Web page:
Yesterday, I had an appointment with one Kita that was arranged through the relocation company, and had an appointment to phone one that I found that said they 'might' have places. I went with Claudia from the relocation company on the visit to the first Kita. It was massive. Over 150 children, from over 20 nationalities, set in a huge building over 6 floors. The focus the lady said in German which Claudia translated for me is "learning through play, with an emphasis on learning German". That, is exactly what I need. They set up the childrens groups differently to how they would in the UK. The babies from 0 - 2 years old are in one group and then the rest from 2 years old to 6 years old are split up in mixed groups. This is apparently quite the norm in Berlin nurseries. I am not sure that I think it's the best way: I tend to think that the older children are more likely to rule the roost and make sure that they have the best toys, etc. The lady, via the medium of Claudia said that it "encourages the older children to behave more like older brothers and sisters towards the younger ones". My point exactly, but I think we might be looking at it from two different perspectives. I don't doubt that some will have a caring, nurturing side to them and will look out for the younger ones, but I suspect that the 'I want that, I'm going to have that' urge is harder for some to suppress.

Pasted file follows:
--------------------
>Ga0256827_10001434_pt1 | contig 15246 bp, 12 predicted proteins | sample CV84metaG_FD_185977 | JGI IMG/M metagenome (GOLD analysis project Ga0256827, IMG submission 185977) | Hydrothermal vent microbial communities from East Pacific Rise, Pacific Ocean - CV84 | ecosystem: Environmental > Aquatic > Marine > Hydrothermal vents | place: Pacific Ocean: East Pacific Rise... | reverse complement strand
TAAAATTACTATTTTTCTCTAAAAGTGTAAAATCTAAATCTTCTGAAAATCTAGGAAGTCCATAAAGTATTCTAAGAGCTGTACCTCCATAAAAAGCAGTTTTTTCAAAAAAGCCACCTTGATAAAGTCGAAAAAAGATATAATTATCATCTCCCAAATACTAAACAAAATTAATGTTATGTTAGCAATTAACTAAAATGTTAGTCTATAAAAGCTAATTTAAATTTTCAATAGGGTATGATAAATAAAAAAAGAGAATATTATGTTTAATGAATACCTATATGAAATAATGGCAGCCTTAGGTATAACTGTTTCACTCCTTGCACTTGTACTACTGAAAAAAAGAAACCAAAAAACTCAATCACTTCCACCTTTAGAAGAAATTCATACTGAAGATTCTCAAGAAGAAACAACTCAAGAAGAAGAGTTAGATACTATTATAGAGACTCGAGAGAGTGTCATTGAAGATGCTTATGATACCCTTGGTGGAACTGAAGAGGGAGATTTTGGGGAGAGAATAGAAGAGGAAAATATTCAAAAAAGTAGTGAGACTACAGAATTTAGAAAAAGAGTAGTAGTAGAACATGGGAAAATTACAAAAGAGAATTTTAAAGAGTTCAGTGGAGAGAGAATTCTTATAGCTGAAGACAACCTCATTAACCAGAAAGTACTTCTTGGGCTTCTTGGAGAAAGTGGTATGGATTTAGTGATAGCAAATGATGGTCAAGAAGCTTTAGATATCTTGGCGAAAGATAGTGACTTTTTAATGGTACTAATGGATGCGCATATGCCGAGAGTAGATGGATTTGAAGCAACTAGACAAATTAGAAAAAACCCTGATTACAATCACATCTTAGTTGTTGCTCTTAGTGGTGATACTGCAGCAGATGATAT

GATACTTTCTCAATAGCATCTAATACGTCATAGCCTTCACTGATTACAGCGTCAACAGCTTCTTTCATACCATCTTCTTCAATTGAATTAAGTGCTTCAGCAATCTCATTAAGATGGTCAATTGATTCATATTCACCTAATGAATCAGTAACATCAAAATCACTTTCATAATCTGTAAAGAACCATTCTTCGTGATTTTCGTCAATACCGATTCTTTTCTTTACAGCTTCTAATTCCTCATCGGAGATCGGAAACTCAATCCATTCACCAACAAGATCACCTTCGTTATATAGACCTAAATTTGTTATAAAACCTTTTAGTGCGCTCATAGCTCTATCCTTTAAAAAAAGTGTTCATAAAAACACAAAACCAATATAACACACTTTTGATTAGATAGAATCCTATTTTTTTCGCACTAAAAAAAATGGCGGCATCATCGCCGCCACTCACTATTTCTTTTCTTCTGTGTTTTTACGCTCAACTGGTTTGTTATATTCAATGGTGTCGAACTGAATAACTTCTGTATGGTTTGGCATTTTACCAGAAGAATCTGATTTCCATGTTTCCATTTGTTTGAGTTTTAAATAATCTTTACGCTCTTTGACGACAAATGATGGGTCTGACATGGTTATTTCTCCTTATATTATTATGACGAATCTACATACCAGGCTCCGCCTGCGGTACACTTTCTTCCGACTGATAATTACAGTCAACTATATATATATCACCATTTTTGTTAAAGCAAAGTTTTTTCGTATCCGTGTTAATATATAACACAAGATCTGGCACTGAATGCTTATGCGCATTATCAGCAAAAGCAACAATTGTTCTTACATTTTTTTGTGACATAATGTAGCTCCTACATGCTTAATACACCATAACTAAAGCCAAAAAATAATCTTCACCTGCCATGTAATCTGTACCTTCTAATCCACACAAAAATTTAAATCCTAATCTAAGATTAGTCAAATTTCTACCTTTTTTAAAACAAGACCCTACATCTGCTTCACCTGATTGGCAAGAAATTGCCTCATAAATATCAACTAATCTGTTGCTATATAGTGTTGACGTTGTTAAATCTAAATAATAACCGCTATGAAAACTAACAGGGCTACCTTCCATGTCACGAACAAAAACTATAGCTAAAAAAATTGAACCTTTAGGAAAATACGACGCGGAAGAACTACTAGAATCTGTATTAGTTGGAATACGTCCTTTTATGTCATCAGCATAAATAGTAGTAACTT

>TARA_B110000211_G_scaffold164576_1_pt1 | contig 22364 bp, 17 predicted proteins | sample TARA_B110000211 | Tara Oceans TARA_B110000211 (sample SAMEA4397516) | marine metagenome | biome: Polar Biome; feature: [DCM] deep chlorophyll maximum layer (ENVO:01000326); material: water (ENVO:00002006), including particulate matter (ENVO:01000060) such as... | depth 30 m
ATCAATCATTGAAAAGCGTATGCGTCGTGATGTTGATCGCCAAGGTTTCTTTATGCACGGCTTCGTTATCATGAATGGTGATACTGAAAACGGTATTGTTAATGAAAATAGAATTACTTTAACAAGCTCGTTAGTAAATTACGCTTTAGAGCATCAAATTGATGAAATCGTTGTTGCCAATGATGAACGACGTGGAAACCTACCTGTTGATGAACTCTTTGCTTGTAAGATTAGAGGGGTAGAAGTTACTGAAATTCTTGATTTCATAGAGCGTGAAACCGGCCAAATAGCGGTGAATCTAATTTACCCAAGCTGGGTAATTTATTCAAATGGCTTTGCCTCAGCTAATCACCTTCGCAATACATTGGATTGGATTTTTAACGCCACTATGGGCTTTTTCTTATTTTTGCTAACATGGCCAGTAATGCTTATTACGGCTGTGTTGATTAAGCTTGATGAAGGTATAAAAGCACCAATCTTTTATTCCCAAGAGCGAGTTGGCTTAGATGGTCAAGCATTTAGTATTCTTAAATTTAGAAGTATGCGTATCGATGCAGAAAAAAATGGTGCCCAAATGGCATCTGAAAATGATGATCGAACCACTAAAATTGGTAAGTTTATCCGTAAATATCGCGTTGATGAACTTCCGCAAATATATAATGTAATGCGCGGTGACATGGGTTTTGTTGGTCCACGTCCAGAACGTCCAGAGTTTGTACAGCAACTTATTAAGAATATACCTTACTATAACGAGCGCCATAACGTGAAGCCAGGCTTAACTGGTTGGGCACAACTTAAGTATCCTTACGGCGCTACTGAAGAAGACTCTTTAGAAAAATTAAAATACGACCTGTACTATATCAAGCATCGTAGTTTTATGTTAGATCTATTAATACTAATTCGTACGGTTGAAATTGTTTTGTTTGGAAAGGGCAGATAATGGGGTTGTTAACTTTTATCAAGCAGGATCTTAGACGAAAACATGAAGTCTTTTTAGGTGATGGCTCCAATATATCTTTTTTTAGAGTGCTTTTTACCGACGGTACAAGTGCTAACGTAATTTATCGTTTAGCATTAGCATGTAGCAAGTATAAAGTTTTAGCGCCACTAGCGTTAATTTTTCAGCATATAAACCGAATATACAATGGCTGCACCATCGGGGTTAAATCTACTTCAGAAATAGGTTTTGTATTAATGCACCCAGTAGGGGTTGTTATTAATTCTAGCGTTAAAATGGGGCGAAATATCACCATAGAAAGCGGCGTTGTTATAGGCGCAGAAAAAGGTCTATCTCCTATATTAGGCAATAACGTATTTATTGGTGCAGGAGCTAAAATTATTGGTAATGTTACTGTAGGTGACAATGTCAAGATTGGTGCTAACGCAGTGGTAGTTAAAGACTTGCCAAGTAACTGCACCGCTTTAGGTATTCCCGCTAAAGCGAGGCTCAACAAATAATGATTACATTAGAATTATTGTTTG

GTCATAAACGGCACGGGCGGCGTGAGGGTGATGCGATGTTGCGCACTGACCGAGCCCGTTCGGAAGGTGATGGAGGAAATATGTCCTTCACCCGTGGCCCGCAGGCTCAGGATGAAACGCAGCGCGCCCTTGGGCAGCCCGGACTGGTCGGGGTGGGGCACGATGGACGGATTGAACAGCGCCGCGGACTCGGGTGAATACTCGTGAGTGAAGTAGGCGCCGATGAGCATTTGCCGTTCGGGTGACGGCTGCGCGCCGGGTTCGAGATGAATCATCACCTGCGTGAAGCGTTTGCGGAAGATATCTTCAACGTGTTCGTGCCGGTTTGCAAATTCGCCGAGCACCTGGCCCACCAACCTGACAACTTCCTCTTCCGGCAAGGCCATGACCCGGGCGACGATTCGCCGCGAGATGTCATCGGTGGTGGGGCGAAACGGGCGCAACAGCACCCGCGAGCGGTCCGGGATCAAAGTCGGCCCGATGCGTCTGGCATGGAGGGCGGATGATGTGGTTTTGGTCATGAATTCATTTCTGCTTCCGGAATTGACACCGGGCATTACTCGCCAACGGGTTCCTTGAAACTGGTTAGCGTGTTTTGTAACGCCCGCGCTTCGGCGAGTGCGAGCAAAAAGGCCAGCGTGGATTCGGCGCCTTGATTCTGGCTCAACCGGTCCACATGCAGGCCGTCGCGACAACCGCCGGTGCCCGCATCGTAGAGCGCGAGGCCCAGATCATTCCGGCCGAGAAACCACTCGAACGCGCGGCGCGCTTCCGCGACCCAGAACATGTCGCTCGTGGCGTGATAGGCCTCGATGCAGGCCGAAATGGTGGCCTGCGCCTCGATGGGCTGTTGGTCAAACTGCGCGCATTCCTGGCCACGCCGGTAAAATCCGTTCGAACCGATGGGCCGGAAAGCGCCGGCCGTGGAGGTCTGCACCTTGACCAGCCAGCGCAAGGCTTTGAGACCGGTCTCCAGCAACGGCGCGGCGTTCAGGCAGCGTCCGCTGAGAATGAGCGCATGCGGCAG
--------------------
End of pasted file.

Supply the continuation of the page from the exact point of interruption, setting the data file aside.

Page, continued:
Apart from this, the place seemed great. They had loads of facilities and rooms for building, art, music, exercise and dance, and a fantastic garden. In fact it was in the garden that I saw one of the bigger boys 'nurturing' a large spade off of a white-knuckled 3 year old.